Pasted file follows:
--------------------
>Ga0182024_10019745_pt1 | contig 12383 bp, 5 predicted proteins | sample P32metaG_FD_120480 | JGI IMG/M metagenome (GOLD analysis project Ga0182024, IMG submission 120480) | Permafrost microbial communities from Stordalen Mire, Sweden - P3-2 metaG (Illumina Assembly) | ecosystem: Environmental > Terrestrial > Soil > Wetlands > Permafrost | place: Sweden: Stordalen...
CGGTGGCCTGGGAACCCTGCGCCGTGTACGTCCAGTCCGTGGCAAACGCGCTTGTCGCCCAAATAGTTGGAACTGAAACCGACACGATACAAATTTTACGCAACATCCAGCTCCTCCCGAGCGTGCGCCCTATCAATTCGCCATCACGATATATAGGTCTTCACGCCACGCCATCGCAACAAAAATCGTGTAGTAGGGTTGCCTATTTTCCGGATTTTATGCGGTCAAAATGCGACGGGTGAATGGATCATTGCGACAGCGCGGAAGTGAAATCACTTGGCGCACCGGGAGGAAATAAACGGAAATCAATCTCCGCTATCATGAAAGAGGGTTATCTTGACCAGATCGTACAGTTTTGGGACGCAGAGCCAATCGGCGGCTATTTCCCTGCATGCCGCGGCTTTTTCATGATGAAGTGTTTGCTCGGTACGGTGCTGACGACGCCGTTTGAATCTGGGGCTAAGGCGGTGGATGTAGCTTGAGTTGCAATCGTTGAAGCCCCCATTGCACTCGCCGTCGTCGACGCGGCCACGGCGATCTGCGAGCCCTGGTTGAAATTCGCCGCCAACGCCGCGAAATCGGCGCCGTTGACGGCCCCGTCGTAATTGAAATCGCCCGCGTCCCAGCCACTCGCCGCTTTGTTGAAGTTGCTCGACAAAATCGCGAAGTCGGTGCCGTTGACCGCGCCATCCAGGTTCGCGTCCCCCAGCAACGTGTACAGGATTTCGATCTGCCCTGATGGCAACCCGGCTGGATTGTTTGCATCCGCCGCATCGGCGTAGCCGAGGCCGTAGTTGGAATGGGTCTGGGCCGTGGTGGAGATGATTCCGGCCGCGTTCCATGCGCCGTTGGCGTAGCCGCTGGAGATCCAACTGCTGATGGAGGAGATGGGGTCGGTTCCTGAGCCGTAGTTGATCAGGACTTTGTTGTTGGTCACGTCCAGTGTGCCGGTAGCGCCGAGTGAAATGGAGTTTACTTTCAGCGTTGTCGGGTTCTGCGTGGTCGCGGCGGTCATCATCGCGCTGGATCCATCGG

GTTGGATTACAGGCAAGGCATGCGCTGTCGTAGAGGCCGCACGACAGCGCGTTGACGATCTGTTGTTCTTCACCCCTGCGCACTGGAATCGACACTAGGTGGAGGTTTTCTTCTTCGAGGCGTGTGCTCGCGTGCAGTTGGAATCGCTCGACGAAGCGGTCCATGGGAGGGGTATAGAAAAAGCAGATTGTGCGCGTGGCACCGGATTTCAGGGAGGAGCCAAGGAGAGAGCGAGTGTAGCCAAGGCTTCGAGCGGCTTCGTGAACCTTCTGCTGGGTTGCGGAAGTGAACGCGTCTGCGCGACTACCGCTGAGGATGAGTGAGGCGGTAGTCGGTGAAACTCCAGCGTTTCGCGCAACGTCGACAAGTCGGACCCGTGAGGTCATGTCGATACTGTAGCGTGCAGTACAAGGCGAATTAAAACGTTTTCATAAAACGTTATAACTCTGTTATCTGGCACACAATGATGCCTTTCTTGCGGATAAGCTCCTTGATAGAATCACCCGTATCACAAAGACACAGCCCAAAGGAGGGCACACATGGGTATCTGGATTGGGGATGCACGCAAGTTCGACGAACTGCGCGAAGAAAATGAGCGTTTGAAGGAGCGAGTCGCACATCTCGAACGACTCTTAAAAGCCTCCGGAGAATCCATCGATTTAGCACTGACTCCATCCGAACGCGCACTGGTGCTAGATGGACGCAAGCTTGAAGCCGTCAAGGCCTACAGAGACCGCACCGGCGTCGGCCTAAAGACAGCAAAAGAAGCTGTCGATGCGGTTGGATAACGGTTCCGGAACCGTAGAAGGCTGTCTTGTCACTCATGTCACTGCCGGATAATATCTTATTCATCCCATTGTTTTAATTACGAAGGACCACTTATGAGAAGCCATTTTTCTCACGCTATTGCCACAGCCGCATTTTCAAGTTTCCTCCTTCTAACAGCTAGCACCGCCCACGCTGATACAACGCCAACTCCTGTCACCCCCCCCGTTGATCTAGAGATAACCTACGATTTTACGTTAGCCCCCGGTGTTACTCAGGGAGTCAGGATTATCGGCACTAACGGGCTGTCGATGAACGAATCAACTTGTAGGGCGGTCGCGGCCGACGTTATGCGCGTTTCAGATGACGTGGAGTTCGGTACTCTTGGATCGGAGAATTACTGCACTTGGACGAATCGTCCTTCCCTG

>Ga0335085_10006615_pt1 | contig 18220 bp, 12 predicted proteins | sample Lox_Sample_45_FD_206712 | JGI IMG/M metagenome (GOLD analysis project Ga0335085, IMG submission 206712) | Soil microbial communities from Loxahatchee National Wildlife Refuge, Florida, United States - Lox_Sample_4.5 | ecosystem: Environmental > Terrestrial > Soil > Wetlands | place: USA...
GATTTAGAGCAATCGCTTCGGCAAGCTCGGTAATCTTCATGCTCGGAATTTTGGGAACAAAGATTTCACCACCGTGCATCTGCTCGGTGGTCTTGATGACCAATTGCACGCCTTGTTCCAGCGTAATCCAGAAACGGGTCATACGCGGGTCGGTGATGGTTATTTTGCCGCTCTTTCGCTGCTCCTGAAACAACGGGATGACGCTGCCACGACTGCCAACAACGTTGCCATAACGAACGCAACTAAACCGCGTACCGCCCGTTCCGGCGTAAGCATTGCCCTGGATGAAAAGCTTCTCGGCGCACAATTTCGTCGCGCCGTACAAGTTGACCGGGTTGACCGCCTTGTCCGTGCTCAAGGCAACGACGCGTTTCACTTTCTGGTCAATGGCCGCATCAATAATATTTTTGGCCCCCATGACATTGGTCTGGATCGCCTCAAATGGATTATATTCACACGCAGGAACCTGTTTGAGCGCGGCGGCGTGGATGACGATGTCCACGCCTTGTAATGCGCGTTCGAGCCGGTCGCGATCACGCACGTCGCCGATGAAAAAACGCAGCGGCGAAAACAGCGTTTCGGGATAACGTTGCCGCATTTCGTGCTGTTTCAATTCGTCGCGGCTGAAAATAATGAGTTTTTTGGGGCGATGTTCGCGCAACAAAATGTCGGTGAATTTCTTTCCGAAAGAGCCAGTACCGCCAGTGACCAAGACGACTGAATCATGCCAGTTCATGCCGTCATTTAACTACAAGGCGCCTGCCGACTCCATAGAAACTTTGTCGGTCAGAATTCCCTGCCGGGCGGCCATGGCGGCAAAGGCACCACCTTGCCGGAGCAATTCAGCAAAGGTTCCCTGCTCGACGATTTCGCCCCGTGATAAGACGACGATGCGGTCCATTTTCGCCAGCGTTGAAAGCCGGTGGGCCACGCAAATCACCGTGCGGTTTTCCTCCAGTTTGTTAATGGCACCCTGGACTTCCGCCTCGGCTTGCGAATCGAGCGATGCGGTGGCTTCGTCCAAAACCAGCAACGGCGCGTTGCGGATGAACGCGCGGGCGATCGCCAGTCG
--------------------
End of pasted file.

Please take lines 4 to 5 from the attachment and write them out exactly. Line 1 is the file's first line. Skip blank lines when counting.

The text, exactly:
>Ga0335085_10006615_pt1 | contig 18220 bp, 12 predicted proteins | sample Lox_Sample_45_FD_206712 | JGI IMG/M metagenome (GOLD analysis project Ga0335085, IMG submission 206712) | Soil microbial communities from Loxahatchee National Wildlife Refuge, Florida, United States - Lox_Sample_4.5 | ecosystem: Environmental > Terrestrial > Soil > Wetlands | place: USA...
GATTTAGAGCAATCGCTTCGGCAAGCTCGGTAATCTTCATGCTCGGAATTTTGGGAACAAAGATTTCACCACCGTGCATCTGCTCGGTGGTCTTGATGACCAATTGCACGCCTTGTTCCAGCGTAATCCAGAAACGGGTCATACGCGGGTCGGTGATGGTTATTTTGCCGCTCTTTCGCTGCTCCTGAAACAACGGGATGACGCTGCCACGACTGCCAACAACGTTGCCATAACGAACGCAACTAAACCGCGTACCGCCCGTTCCGGCGTAAGCATTGCCCTGGATGAAAAGCTTCTCGGCGCACAATTTCGTCGCGCCGTACAAGTTGACCGGGTTGACCGCCTTGTCCGTGCTCAAGGCAACGACGCGTTTCACTTTCTGGTCAATGGCCGCATCAATAATATTTTTGGCCCCCATGACATTGGTCTGGATCGCCTCAAATGGATTATATTCACACGCAGGAACCTGTTTGAGCGCGGCGGCGTGGATGACGATGTCCACGCCTTGTAATGCGCGTTCGAGCCGGTCGCGATCACGCACGTCGCCGATGAAAAAACGCAGCGGCGAAAACAGCGTTTCGGGATAACGTTGCCGCATTTCGTGCTGTTTCAATTCGTCGCGGCTGAAAATAATGAGTTTTTTGGGGCGATGTTCGCGCAACAAAATGTCGGTGAATTTCTTTCCGAAAGAGCCAGTACCGCCAGTGACCAAGACGACTGAATCATGCCAGTTCATGCCGTCATTTAACTACAAGGCGCCTGCCGACTCCATAGAAACTTTGTCGGTCAGAATTCCCTGCCGGGCGGCCATGGCGGCAAAGGCACCACCTTGCCGGAGCAATTCAGCAAAGGTTCCCTGCTCGACGATTTCGCCCCGTGATAAGACGACGATGCGGTCCATTTTCGCCAGCGTTGAAAGCCGGTGGGCCACGCAAATCACCGTGCGGTTTTCCTCCAGTTTGTTAATGGCACCCTGGACTTCCGCCTCGGCTTGCGAATCGAGCGATGCGGTGGCTTCGTCCAAAACCAGCAACGGCGCGTTGCGGATGAACGCGCGGGCGATCGCCAGTCG